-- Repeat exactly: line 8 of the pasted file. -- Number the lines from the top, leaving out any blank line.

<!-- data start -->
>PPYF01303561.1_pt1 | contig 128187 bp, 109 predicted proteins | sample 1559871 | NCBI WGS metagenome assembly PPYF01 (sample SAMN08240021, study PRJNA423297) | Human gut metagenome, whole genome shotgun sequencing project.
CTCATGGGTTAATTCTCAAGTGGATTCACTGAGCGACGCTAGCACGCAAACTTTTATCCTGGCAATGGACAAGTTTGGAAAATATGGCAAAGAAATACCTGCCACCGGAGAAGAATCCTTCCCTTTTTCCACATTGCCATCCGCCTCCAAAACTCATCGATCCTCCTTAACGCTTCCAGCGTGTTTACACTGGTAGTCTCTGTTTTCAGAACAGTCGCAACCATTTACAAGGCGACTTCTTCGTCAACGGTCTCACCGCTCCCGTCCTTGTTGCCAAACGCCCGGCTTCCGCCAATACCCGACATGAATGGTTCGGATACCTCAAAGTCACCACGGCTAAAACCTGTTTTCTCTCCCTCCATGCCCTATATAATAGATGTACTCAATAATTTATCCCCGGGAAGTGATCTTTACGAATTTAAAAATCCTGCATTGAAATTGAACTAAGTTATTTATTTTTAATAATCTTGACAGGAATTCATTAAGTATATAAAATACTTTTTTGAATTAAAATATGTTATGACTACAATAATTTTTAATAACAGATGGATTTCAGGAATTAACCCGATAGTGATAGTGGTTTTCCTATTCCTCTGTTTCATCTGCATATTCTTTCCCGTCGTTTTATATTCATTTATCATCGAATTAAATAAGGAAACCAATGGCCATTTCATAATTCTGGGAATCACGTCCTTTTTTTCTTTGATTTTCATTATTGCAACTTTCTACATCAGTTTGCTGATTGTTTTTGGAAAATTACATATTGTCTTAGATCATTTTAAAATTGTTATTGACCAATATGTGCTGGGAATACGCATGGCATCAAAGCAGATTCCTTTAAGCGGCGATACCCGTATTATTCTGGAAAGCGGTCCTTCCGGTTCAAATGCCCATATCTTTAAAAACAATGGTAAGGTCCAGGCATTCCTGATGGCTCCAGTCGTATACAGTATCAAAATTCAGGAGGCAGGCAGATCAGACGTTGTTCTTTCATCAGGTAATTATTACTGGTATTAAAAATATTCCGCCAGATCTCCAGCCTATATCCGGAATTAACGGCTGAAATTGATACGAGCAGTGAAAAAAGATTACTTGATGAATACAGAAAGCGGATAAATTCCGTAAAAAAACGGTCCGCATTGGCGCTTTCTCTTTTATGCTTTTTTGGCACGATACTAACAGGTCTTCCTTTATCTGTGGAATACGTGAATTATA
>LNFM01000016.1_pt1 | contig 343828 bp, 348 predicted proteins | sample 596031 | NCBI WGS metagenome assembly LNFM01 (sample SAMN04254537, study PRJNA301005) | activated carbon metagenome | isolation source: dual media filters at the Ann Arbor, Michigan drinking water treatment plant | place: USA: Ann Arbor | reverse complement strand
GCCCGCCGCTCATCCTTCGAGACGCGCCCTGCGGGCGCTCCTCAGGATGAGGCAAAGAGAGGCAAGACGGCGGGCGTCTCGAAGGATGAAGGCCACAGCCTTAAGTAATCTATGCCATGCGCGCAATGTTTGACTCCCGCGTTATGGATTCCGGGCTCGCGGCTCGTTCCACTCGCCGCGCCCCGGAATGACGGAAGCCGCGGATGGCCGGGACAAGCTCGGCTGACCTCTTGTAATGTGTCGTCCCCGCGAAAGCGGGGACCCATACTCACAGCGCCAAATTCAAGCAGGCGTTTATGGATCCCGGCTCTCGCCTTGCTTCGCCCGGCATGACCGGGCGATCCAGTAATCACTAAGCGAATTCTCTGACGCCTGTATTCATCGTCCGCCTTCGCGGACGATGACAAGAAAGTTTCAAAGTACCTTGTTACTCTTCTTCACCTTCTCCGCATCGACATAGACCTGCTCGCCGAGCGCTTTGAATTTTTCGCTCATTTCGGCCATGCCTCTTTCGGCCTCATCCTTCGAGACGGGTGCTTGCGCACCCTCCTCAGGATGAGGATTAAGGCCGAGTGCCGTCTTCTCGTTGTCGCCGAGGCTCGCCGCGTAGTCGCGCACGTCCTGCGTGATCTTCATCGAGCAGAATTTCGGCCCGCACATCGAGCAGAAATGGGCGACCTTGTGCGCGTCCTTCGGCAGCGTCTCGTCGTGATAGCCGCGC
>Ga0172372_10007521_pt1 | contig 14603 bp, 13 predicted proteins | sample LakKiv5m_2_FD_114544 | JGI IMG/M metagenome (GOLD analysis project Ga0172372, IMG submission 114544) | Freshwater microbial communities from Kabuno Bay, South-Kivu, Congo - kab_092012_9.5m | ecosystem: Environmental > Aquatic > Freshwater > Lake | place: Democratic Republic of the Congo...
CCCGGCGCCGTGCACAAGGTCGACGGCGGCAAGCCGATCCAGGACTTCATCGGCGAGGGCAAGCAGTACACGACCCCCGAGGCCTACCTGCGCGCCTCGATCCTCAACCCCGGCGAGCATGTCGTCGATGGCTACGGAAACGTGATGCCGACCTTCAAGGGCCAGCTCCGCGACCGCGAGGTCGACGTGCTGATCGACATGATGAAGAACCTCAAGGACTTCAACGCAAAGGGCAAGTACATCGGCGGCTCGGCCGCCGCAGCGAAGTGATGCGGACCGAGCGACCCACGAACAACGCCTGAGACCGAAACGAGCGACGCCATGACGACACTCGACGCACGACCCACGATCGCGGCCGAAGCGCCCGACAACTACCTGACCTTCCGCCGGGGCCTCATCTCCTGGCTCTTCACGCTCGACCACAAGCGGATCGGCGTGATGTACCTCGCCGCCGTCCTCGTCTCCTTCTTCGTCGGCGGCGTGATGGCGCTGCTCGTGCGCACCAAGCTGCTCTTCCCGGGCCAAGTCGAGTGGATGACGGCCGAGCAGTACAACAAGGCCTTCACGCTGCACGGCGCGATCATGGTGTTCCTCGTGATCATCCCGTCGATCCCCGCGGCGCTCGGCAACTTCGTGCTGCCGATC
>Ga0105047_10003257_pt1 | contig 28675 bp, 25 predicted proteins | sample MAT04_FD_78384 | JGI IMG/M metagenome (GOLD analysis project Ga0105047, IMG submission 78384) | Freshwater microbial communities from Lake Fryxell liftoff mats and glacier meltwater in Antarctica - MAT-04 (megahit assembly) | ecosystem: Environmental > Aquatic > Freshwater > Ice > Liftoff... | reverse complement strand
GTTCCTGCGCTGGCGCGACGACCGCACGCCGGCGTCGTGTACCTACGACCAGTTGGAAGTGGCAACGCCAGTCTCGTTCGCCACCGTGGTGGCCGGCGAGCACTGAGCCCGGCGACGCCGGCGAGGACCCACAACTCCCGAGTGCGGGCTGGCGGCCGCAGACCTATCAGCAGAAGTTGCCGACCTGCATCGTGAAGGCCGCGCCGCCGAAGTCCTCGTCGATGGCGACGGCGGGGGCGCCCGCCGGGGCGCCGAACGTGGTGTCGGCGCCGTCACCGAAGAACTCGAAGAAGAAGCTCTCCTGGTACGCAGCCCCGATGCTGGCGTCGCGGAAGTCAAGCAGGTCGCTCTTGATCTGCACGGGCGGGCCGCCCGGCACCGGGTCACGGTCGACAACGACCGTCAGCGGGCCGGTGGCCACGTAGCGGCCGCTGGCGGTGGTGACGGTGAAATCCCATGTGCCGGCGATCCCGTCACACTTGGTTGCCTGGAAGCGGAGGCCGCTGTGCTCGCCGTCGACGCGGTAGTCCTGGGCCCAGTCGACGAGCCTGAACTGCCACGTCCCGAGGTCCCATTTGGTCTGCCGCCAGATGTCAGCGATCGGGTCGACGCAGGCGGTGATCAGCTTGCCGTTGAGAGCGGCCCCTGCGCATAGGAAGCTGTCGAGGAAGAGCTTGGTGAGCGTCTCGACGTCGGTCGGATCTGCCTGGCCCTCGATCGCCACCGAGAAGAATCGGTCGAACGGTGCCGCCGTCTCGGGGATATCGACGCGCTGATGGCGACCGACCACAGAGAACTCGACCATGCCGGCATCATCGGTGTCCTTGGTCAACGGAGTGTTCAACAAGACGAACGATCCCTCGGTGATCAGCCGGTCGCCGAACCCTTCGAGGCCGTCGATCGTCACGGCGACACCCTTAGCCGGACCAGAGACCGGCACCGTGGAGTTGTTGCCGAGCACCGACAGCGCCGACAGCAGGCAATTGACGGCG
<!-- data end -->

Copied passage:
GTTCCTGCGCTGGCGCGACGACCGCACGCCGGCGTCGTGTACCTACGACCAGTTGGAAGTGGCAACGCCAGTCTCGTTCGCCACCGTGGTGGCCGGCGAGCACTGAGCCCGGCGACGCCGGCGAGGACCCACAACTCCCGAGTGCGGGCTGGCGGCCGCAGACCTATCAGCAGAAGTTGCCGACCTGCATCGTGAAGGCCGCGCCGCCGAAGTCCTCGTCGATGGCGACGGCGGGGGCGCCCGCCGGGGCGCCGAACGTGGTGTCGGCGCCGTCACCGAAGAACTCGAAGAAGAAGCTCTCCTGGTACGCAGCCCCGATGCTGGCGTCGCGGAAGTCAAGCAGGTCGCTCTTGATCTGCACGGGCGGGCCGCCCGGCACCGGGTCACGGTCGACAACGACCGTCAGCGGGCCGGTGGCCACGTAGCGGCCGCTGGCGGTGGTGACGGTGAAATCCCATGTGCCGGCGATCCCGTCACACTTGGTTGCCTGGAAGCGGAGGCCGCTGTGCTCGCCGTCGACGCGGTAGTCCTGGGCCCAGTCGACGAGCCTGAACTGCCACGTCCCGAGGTCCCATTTGGTCTGCCGCCAGATGTCAGCGATCGGGTCGACGCAGGCGGTGATCAGCTTGCCGTTGAGAGCGGCCCCTGCGCATAGGAAGCTGTCGAGGAAGAGCTTGGTGAGCGTCTCGACGTCGGTCGGATCTGCCTGGCCCTCGATCGCCACCGAGAAGAATCGGTCGAACGGTGCCGCCGTCTCGGGGATATCGACGCGCTGATGGCGACCGACCACAGAGAACTCGACCATGCCGGCATCATCGGTGTCCTTGGTCAACGGAGTGTTCAACAAGACGAACGATCCCTCGGTGATCAGCCGGTCGCCGAACCCTTCGAGGCCGTCGATCGTCACGGCGACACCCTTAGCCGGACCAGAGACCGGCACCGTGGAGTTGTTGCCGAGCACCGACAGCGCCGACAGCAGGCAATTGACGGCG